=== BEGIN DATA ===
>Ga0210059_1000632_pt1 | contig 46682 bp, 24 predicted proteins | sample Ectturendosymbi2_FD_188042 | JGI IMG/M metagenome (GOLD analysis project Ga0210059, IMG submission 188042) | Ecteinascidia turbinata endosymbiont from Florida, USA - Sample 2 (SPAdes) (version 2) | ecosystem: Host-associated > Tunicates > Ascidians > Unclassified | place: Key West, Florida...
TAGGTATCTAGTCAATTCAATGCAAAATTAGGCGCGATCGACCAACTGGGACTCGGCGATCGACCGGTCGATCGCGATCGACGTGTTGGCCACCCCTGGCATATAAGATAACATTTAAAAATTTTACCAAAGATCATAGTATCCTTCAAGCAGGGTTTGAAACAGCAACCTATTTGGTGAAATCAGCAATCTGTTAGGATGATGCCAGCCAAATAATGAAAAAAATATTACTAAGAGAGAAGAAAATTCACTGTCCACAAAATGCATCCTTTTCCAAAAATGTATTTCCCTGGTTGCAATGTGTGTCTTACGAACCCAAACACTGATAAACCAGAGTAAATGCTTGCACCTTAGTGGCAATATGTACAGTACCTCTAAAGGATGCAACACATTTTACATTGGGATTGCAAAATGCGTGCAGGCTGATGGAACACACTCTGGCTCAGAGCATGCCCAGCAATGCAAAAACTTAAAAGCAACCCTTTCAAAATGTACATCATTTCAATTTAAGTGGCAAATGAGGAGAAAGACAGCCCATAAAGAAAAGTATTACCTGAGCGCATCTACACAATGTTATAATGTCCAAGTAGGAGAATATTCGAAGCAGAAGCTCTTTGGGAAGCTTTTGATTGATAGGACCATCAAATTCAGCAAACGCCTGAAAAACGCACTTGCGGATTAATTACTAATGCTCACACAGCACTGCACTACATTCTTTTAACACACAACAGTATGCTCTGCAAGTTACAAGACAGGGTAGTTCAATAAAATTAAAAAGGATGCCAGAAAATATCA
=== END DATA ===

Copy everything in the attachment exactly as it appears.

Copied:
>Ga0210059_1000632_pt1 | contig 46682 bp, 24 predicted proteins | sample Ectturendosymbi2_FD_188042 | JGI IMG/M metagenome (GOLD analysis project Ga0210059, IMG submission 188042) | Ecteinascidia turbinata endosymbiont from Florida, USA - Sample 2 (SPAdes) (version 2) | ecosystem: Host-associated > Tunicates > Ascidians > Unclassified | place: Key West, Florida...
TAGGTATCTAGTCAATTCAATGCAAAATTAGGCGCGATCGACCAACTGGGACTCGGCGATCGACCGGTCGATCGCGATCGACGTGTTGGCCACCCCTGGCATATAAGATAACATTTAAAAATTTTACCAAAGATCATAGTATCCTTCAAGCAGGGTTTGAAACAGCAACCTATTTGGTGAAATCAGCAATCTGTTAGGATGATGCCAGCCAAATAATGAAAAAAATATTACTAAGAGAGAAGAAAATTCACTGTCCACAAAATGCATCCTTTTCCAAAAATGTATTTCCCTGGTTGCAATGTGTGTCTTACGAACCCAAACACTGATAAACCAGAGTAAATGCTTGCACCTTAGTGGCAATATGTACAGTACCTCTAAAGGATGCAACACATTTTACATTGGGATTGCAAAATGCGTGCAGGCTGATGGAACACACTCTGGCTCAGAGCATGCCCAGCAATGCAAAAACTTAAAAGCAACCCTTTCAAAATGTACATCATTTCAATTTAAGTGGCAAATGAGGAGAAAGACAGCCCATAAAGAAAAGTATTACCTGAGCGCATCTACACAATGTTATAATGTCCAAGTAGGAGAATATTCGAAGCAGAAGCTCTTTGGGAAGCTTTTGATTGATAGGACCATCAAATTCAGCAAACGCCTGAAAAACGCACTTGCGGATTAATTACTAATGCTCACACAGCACTGCACTACATTCTTTTAACACACAACAGTATGCTCTGCAAGTTACAAGACAGGGTAGTTCAATAAAATTAAAAAGGATGCCAGAAAATATCA